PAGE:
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Does Yoga Cure Any Diseases ? Not Really

A_seeker

Writer
SPNer
Jun 6, 2018
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As it is often said Yoga is the oldest contribution to the world from India, that it is the greatest contribution from Hinduism, that it has helped Indians with health and vitality for millennia.

However, Yoga was never a part of Indian systems of medicine. Indian medical texts such as Charaka Samhita or Ashtanga Hrudaya do not mention yoga as a method of prevention or treatment of any disease.

Beach-Yoga-meditation-wallpaper-sea-2.jpg
The credit for entwining the so called yoga with health and fitness must go to Manibhai Haribhai Desai, also known as Shri Yogendra (1897-1989), and Jagannath Ganesh Gune, also known as Swami Kuvalayananda (1883-1966). Both these were students of Paramahamsa Shree Madhavadasji Maharaj of Malsar, Gujarat. While Shri Yogendra established the Yoga Institute at Santa Cruz, Bombay in 1918, Kuvalayananda founded the Kaivalyadhama at Lonavla in 1924. Both these centres initiated the studies on yoga and health, and since then, many other institutions, in India and abroad, have conducted thousands of such studies, many of them small, and some randomised and controlled. Since 1935 the Kaivalyadhama has published most of its research in its own publication, the Yoga-Mimamsa journal. Several other journals, mainly those devoted to complimentary and alternative medicine, and a few mainstream medical journals, have also published papers on studies related to yoga. Now a PubMed search for yoga returns more than 3000 citations.

Yet, after 100 years of studies that churned out more than 3000 papers, the proponents of ‘yoga therapy have failed to find any conclusive evidence for the efficacy of yoga in treating any illness. They have not even been successful in standardizing the so called yoga therapy.

According to Verrastro [Verrastro G, 2014], although yoga has been deemed effective for treating conditions from hypertension to epilepsy, many claims are poorly substantiated. Most of these studies are small, short, uncontrolled, non-blinded, with many methodological flaws and high risk of bias. And in most of the studies, details of adverse events and injuries are also not mentioned. Moreover, yoga practices used in the interventions vary markedly, making comparison of results difficult. Interventions have ranged from a single 1-hour session to weekly sessions over several months to inpatient treatment that included many lifestyle modifications. Some studies required subjects to practice physically demanding asanas, while others focused on pranayama or practices similar to guided relaxation.[Verrastro G, 2014]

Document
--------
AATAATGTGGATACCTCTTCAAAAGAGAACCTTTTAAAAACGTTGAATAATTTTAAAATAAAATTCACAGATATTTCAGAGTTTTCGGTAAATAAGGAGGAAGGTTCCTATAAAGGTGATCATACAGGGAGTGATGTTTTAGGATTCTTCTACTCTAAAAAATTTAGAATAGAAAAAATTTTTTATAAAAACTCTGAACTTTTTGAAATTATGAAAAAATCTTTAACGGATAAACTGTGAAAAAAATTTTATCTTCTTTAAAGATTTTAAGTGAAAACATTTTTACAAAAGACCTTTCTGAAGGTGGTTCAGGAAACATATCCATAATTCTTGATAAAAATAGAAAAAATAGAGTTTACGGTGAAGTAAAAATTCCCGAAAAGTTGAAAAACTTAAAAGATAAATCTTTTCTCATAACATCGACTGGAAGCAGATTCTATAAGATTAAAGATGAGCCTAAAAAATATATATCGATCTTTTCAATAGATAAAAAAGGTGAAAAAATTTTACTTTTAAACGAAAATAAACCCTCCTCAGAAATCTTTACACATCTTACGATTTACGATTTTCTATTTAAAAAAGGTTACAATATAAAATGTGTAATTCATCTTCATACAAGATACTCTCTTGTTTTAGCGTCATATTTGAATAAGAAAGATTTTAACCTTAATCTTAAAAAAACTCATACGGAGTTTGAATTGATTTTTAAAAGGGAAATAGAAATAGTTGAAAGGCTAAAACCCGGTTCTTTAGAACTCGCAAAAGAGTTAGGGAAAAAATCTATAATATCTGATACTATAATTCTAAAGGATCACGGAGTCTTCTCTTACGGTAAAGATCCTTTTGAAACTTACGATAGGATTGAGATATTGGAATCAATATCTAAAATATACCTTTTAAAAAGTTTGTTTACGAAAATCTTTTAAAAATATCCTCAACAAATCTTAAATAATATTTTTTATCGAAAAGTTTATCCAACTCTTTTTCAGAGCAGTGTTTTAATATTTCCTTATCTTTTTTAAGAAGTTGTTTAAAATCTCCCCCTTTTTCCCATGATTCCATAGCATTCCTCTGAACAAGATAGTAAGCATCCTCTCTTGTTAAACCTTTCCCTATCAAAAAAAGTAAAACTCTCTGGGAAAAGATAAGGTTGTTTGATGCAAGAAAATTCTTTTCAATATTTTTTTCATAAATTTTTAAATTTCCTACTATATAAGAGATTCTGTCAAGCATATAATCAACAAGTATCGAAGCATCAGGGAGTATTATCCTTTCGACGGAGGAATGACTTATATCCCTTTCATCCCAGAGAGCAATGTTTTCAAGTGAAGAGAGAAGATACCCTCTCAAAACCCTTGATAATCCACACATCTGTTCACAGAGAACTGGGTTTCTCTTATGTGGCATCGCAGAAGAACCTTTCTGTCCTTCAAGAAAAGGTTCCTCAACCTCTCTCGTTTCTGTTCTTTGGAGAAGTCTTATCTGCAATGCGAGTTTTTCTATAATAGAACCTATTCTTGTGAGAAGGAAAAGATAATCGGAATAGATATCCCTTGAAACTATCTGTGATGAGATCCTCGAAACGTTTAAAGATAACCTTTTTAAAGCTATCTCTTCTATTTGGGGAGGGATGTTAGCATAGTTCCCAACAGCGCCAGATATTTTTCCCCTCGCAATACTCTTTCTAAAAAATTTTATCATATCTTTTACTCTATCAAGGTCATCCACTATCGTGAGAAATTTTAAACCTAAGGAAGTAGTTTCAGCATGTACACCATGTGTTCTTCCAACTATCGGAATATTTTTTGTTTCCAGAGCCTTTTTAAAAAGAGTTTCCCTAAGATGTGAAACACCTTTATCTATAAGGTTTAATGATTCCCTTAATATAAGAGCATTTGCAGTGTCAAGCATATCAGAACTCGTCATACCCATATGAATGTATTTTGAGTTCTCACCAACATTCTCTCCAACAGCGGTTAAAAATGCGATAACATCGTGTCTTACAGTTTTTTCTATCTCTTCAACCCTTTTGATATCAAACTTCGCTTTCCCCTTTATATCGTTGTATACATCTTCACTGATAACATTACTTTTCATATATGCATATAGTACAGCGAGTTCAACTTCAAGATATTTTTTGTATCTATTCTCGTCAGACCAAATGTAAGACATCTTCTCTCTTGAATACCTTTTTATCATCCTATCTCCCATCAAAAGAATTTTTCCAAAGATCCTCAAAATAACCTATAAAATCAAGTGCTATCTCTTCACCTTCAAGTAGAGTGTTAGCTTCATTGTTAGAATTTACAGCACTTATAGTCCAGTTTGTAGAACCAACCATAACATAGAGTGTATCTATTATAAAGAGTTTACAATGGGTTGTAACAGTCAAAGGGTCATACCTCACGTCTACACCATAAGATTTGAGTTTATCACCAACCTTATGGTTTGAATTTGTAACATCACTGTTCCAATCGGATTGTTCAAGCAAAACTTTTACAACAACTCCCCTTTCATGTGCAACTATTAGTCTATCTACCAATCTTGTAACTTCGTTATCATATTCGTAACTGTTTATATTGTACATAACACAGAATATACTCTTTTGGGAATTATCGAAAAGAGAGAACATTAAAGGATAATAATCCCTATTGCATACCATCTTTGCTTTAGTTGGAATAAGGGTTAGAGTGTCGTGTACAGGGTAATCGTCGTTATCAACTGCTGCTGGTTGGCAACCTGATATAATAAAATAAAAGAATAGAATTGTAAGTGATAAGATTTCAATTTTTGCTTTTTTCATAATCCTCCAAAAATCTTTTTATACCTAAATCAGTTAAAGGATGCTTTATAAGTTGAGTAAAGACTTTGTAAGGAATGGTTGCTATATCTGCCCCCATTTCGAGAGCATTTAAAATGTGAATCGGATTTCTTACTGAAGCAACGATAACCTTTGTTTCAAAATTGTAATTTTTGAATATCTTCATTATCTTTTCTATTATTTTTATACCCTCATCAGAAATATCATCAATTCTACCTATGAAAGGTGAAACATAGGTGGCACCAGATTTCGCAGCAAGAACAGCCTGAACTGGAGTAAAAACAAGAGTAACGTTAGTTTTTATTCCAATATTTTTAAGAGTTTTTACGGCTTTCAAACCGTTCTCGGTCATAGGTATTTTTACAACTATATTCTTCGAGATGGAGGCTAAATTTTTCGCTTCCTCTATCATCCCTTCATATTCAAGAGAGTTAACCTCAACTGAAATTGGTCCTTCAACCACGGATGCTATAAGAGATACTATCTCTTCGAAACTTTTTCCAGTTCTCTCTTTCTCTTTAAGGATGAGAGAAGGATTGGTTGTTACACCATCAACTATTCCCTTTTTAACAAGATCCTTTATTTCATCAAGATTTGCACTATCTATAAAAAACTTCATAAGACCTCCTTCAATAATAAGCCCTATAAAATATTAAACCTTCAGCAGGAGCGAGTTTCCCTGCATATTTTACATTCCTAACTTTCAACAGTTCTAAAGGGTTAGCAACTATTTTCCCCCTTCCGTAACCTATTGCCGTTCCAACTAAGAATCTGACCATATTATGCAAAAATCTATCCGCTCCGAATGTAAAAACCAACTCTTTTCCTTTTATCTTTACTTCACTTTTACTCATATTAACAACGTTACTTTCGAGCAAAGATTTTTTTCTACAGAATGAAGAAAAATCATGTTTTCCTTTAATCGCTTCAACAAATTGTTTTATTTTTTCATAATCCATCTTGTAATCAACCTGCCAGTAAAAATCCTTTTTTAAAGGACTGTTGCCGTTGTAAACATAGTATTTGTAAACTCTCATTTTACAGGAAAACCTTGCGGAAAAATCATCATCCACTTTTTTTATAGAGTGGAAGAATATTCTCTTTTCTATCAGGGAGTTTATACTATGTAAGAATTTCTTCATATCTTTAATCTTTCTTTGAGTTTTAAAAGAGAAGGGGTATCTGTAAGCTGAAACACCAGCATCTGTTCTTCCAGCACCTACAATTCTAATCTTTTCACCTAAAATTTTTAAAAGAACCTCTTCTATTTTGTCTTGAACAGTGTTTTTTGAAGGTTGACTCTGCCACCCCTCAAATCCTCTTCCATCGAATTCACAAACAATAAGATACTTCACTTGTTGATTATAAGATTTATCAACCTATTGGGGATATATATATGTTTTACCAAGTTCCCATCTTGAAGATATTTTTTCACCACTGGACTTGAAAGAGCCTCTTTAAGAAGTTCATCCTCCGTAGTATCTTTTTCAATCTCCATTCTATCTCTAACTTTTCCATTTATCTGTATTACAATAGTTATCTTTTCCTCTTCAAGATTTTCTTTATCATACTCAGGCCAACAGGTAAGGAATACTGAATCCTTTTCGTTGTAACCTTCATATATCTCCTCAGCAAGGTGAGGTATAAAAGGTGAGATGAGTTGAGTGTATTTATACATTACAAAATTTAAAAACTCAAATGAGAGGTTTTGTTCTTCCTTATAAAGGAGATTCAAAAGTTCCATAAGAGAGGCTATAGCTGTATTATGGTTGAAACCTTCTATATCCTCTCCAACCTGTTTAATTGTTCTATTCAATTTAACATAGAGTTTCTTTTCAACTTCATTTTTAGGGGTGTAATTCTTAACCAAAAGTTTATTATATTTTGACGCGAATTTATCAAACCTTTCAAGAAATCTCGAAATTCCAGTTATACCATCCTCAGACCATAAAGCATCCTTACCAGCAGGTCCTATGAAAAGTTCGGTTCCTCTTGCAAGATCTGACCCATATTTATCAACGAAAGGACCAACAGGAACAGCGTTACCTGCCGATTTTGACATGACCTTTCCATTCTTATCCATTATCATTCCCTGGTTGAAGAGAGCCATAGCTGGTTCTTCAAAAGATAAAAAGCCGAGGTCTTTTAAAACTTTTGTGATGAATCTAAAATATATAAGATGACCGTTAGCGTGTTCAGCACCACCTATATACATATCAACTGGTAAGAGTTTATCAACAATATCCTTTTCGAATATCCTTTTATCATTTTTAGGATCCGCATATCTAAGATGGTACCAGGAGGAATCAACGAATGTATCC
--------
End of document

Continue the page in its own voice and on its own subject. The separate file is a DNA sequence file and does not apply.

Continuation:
A bibliometric analysis of the characteristics of randomized controlled trials (RCTs) of yoga [Cramer H et al, BMC CAM, 2014] included a total of 366 papers published over forty years, between 1975 and 2014, reporting 312 RCTs from 23 different countries with 22,548 participants. The analysis found that most trials were relatively small in size and failed to explore even common medical conditions frequently. More than 40 different yoga styles were used in the analyzed RCTs; whilst most trials included yoga postures and breathing, yoga meditation and philosophy were less often used (that means, not much of “yoga”). The median study sample size was 59 (range 8–410). Two hundred sixty-four RCTs (84.6%) were conducted with adults, 105 (33.7%) with older adults and 31 (9.9%) with children. Eighty-four RCTs (26.9%) were conducted with healthy participants. Other trials enrolled patients with one of 63 varied medical conditions; the most common being breast cancer (17 RCTs, 5.4%), depression (14 RCTs, 4.5%), asthma (14 RCTs, 4.5%) and type 2 diabetes mellitus (13 RCTs, 4.2%). Whilst 119 RCTs (38.1%) did not define the style of yoga used, 35 RCTs (11.2%) used Hatha yoga and 30 RCTs (9.6%) yoga breathing. The remaining 128 RCTs (41.0%) used 46 varied yoga styles, with a median intervention length of 9 weeks (range 1 day to 1 year). Two hundred and forty-four RCTs (78.2%) used yoga postures, 232 RCTs (74.4%) used breath control, 153 RCTs (49.0%) used meditation and 32 RCTs (10.3%) used philosophy lectures. One hundred and seventy-four RCTs (55.6%) compared yoga with no specific treatment; 21 varied control interventions were used in the remaining RCTs. The authors of this analysis concluded that the available research evidence is sp{censored} for most conditions, and more research is clearly needed. Besides primary research, up-to-date systematic reviews and meta-analyses are needed at least for the most commonly studied conditions in order to evaluate the level of evidence and strength of recommendation for or against the use of yoga in each condition.[Cramer H et al, BMC CAM, 2014]